Does your family aspire to the American Dream of a decent paying job, a few weeks of paid vacation, a home of your own, and the hope of retiring before you die?
Maybe try Canada.
Our country has historically prided itself on being a socially mobile society, where hard work is more important than the race or class you’re born into. Indeed, during the three decades after World War II, social mobility increased — particularly for the white working class.
That mobility became part of our self-identity, especially when juxtaposed with the old “caste societies” of Europe and their static class systems. Today, however, that story has been turned on its head.
If you forgot to be born into a wealthy family, you’re better off today living in Northern Europe or Canada, where social safety nets and investments in early childhood education have paid big dividends for ordinary citizens. In fact, Canada now has three times the social mobility of the US.
Young people in the US face huge inequalities of opportunity, in large part based on the wealth — or lack of wealth — of their parents. Researchers call this the “intergenerational transmission of advantage,” referring to the dozens of ways that affluent families boost their children’s prospects starting at birth.
Affluent families make investments that give their kids a leg up through childhood enrichment activities, including travel, music lessons, museum visits, and summer camp.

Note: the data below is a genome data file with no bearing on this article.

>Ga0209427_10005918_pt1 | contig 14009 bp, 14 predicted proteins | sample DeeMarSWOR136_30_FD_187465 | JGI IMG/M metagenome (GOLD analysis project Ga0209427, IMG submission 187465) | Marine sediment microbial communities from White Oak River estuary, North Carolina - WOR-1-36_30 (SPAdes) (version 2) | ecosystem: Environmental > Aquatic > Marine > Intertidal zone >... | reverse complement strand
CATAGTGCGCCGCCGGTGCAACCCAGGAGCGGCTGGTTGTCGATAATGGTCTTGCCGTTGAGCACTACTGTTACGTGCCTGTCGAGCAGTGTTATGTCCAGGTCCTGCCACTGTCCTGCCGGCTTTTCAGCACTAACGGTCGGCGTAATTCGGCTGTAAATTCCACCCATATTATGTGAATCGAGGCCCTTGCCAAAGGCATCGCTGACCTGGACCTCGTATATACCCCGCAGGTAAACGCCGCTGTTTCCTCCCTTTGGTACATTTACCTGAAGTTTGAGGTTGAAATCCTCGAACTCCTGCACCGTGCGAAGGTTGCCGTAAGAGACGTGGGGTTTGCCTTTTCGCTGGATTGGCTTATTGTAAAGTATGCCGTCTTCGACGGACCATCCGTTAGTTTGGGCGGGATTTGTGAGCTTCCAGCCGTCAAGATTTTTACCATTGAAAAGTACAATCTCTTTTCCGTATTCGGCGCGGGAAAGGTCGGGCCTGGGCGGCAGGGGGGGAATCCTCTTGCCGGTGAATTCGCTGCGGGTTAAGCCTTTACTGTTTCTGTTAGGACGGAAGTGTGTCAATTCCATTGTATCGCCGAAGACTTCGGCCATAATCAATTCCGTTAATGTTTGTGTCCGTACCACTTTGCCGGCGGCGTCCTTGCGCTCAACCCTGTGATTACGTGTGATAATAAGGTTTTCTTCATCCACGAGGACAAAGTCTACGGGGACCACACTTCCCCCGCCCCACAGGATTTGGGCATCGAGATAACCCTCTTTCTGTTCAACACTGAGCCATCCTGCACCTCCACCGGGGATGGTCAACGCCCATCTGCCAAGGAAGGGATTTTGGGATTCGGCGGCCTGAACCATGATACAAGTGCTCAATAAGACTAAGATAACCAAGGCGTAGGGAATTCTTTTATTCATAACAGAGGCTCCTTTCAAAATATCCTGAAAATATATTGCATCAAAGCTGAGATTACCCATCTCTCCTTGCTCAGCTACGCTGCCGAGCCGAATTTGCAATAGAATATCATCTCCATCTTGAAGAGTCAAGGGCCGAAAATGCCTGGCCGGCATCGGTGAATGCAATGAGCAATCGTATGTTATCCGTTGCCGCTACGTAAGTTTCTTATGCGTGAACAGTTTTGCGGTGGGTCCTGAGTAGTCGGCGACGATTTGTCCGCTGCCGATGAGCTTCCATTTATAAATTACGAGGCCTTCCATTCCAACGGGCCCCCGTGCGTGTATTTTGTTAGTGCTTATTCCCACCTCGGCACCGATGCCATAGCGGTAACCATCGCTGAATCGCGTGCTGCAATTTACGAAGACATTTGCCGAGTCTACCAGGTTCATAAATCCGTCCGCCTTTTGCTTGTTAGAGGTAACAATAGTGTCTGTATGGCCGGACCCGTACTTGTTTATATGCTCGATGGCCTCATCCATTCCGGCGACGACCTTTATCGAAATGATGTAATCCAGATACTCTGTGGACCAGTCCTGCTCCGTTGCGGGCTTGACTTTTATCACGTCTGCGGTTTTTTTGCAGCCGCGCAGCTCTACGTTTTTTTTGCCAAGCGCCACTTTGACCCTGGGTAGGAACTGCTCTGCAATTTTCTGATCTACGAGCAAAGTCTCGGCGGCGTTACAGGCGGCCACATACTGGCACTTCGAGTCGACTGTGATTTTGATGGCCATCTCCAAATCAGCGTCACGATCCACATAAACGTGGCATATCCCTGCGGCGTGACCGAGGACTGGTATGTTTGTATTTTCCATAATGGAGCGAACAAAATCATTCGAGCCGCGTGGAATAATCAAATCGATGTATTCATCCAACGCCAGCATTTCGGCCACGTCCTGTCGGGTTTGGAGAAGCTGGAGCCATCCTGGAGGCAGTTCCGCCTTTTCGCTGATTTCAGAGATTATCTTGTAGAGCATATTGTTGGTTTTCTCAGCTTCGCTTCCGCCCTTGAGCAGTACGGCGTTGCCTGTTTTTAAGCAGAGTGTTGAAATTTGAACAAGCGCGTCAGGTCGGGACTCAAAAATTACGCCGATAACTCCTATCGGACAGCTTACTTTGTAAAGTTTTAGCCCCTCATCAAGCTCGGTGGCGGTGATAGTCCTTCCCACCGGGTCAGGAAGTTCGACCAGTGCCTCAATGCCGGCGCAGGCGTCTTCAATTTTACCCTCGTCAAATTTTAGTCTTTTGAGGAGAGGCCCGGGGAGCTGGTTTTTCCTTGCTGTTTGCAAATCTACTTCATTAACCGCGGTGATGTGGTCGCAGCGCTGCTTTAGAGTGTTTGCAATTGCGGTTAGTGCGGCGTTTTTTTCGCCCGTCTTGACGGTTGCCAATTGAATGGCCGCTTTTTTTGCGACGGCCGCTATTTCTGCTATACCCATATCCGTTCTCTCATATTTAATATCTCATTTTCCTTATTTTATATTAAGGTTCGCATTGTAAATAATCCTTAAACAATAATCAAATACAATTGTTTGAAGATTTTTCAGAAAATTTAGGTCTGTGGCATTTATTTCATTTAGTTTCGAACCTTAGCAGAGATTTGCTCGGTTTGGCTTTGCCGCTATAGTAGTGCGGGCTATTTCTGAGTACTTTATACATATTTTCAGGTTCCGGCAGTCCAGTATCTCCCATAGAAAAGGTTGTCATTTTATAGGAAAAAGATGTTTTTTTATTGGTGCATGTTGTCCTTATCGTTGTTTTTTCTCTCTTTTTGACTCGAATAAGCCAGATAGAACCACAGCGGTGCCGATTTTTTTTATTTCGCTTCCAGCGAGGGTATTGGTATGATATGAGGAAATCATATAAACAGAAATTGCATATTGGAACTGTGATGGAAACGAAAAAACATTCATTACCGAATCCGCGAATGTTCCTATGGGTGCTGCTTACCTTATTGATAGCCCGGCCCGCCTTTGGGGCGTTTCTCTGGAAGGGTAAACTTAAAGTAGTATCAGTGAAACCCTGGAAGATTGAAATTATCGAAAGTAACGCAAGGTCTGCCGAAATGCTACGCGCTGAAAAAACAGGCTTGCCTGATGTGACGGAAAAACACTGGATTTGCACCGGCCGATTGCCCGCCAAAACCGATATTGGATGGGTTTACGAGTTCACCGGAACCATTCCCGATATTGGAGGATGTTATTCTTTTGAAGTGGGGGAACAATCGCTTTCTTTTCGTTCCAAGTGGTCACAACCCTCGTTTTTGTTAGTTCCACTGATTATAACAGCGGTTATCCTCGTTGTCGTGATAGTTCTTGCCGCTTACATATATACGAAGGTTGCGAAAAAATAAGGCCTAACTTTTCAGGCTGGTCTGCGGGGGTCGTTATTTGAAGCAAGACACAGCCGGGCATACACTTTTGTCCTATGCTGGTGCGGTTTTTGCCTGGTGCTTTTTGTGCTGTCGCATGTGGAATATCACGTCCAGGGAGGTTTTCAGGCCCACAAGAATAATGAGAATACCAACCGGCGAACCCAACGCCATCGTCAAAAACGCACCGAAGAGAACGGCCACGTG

As they grow older, wealthier kids have better access to college guidance, test preparation, financial literacy skills, and debt-free or low-debt educations.
Then, as they enter the workforce, wealthy young adults have access to their parents’ social networks and are able to take unpaid internships to help them develop job skills. Meanwhile, children in families unable to make these investments fall further behind.
Combined with the 2008 economic meltdown and budget cuts in public programs that foster opportunity for middle and low-income families, we’re witnessing accelerating advantages for the affluent and compounding disadvantages for everyone else. And once inequalities open up, research says, they rarely decrease over time.
The US could rise to this challenge, as we did in the years after World War II and in the early 1960s, by resolving to make robust public investments in policies that include everyone.
But in our increasingly plutocratic political system, the very wealthy — who have oversized political influence along with oversized bank accounts — have less stake in expanding opportunities for the rest of us, as their own children and grandchildren advance through privatized systems.
We can’t stop well-off families from passing advantages to their children, but we can give everyone else a fair shot.
High-quality early childhood education, universal access to health care and nutrition, resources for those with learning disabilities and special needs, and tuition-free higher education for first-generation college students are key initiatives that would help level the playing field.
We could make this possible by taxing wealth. Revenue from a steeply progressive estate or inheritance tax could capitalize an education opportunity trust fund.
If we don’t take action, the United States will further drift toward a caste society fractured along class lines, where opportunity, occupation, and social status are determined by inherited advantage.
By then, our presidential race won’t be the only thing tempting people to move to Canada.